Darvish probably isn’t going to retire in the middle of his contract. Baseball players tend not to leave guaranteed money on the table — certainly not $14 million a year. Nobody’s rich enough to walk away from $14 million a year. But as you might have noticed, this offseason accelerated the trend toward near-Kovalchukian contract term among MLB’s top free agents. If the best remaining years of Trea Turner’s career, or Xander Bogaerts’, or whoever, is going to cost around $300 million, the team might as well spread that payment over 11 years instead of eight or nine, in order to reduce the impact on the team’s tax payments.

Spreading out the cost of a superstar contract makes life easier on the team, as does pushing that payment into the future, when inflation and the perpetual economic growth demanded by our civic religion will actually make $27 million a year worth less in 2029 than it is now. But a reduction in non-inflation-adjusted dollars, as was de rigeur in the NHL a little over a decade ago? That happens rarely, and not to the same extent.

Darvish’s base salary peaks at $24 million and bottoms out at $14 million. Bryce Harper’s peaks at $26 million and bottoms out at $22 million at the end of the deal — a barely perceptible difference, and both players’ salaries are augmented by bonuses. The closest thing to an NHL-style long-term contract might be the eight-year deal Eric Hosmer signed with the Padres in 2018: five years of $20 million a year, followed by three years of $13 million a year, with a $5 million signing bonus. And with three seasons left on that deal, he hasn’t retired; the Padres are still paying the bulk of his salary.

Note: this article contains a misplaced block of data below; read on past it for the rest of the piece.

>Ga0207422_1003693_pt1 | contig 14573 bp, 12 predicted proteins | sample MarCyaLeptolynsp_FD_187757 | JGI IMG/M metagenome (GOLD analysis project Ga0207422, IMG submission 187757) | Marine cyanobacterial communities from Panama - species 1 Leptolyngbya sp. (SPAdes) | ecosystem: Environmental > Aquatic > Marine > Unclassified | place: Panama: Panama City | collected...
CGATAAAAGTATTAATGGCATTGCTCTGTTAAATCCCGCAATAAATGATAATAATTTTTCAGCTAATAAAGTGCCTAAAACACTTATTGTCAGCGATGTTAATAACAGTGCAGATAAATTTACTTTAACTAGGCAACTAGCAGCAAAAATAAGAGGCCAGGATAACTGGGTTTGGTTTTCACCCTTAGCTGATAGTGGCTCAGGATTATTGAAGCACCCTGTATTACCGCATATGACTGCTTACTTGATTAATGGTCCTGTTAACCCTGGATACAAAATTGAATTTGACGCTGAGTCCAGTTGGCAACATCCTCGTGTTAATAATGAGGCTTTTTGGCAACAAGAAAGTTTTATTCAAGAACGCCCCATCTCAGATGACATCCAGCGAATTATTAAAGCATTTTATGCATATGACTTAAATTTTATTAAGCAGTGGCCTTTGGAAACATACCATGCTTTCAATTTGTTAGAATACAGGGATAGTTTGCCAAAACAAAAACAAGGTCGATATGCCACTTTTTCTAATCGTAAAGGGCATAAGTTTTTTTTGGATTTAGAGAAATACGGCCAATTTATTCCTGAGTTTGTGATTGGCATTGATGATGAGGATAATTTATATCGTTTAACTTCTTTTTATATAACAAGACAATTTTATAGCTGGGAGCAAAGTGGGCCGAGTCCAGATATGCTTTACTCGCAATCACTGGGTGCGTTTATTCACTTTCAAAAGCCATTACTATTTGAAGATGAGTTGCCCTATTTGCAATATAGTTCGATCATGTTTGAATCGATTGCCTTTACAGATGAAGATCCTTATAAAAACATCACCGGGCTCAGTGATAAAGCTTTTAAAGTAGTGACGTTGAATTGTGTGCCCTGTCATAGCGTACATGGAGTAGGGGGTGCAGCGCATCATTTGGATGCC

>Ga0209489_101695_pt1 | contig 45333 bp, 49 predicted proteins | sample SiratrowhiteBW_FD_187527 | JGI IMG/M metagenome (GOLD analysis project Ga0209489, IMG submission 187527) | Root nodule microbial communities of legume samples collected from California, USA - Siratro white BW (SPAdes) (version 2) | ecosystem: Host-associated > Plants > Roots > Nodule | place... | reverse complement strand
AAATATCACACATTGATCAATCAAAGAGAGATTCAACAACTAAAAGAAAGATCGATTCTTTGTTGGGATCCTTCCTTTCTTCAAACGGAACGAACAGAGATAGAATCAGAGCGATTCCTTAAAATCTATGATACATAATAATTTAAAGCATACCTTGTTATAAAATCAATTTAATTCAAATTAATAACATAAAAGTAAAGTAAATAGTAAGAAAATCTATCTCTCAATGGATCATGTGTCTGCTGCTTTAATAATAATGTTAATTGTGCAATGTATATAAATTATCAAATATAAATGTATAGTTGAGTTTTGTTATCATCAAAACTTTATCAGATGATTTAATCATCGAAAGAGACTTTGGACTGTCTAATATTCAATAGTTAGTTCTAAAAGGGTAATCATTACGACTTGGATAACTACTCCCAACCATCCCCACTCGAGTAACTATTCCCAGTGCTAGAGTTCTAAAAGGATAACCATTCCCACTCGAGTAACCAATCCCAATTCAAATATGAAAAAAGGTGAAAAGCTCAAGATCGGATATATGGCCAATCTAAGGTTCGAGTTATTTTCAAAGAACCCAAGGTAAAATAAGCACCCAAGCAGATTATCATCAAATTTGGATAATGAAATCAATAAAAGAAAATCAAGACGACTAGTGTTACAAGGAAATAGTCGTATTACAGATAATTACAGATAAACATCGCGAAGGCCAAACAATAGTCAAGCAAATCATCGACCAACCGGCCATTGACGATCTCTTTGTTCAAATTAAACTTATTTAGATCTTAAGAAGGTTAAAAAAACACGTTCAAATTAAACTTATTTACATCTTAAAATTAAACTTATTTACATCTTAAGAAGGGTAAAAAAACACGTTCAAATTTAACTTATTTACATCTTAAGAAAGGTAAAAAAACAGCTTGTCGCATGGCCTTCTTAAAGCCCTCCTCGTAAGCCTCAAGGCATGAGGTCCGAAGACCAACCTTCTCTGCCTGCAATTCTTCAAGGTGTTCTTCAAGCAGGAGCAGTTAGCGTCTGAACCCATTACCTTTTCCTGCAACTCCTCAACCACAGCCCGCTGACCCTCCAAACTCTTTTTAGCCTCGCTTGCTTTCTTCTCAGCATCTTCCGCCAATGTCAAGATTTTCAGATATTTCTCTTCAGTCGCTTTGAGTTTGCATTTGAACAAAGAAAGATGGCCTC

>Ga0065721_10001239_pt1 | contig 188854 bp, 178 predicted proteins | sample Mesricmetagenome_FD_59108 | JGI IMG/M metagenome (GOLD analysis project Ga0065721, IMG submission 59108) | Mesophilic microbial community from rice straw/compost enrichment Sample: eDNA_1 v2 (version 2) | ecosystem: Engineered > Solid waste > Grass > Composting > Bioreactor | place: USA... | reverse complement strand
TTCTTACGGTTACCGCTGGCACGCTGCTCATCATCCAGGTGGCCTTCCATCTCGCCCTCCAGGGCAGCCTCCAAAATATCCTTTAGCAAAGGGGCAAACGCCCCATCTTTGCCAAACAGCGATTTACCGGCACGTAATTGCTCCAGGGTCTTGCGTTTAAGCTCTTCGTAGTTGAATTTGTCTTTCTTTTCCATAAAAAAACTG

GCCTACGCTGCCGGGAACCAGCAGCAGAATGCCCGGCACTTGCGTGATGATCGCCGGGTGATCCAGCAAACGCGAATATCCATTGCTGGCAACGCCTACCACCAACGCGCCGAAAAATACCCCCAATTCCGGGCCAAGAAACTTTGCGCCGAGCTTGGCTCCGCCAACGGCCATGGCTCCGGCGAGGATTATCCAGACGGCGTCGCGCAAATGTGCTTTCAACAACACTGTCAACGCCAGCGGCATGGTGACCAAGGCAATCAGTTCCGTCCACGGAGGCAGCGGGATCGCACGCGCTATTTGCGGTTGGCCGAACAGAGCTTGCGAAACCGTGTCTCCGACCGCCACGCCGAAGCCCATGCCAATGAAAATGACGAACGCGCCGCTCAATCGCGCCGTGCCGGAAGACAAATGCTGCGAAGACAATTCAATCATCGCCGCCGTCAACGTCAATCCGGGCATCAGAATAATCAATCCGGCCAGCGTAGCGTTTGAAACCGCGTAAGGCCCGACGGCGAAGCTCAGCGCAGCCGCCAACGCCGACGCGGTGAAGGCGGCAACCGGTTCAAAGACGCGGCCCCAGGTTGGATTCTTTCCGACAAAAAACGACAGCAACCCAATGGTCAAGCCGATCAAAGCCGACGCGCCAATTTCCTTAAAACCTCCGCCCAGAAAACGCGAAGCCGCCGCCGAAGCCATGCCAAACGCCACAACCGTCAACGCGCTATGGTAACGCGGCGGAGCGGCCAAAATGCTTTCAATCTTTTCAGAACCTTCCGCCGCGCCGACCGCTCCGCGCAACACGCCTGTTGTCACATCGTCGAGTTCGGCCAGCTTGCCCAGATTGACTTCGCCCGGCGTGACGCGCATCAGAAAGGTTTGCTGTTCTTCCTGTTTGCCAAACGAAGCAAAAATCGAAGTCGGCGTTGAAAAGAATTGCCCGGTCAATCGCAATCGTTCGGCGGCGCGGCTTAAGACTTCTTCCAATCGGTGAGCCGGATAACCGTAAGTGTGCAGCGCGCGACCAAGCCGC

So nobody’s gone Full Kovalchuk yet. And if they did, MLB would probably do what the NHL did: scramble to find a pretense to void the contract, institute post hoc penalties, and negotiate restrictions in the next CBA negotiation. But after significant digging, I haven’t found any black-letter, hard-and-fast rule against going Full Kovalchuk.

Which raises an obvious question: Why hasn’t some team tried it yet?

There are a few reasons. First, the NHL salary cap is a hard cap. It’s got more holes in it than a cheese grater, but it’s still a hard cap. The biggest-spending MLB owners — Steve Cohen, John Middleton, Peter Seidler, and so on — don’t treat the CBT like a cap; they treat it like a tax. Which, of course, it is. Exceeding it egregiously and repeatedly can be expensive and annoying, but it’s not a literal obstacle to signing more good players the way a hard cap is. So the incentive for getting around it isn’t too great.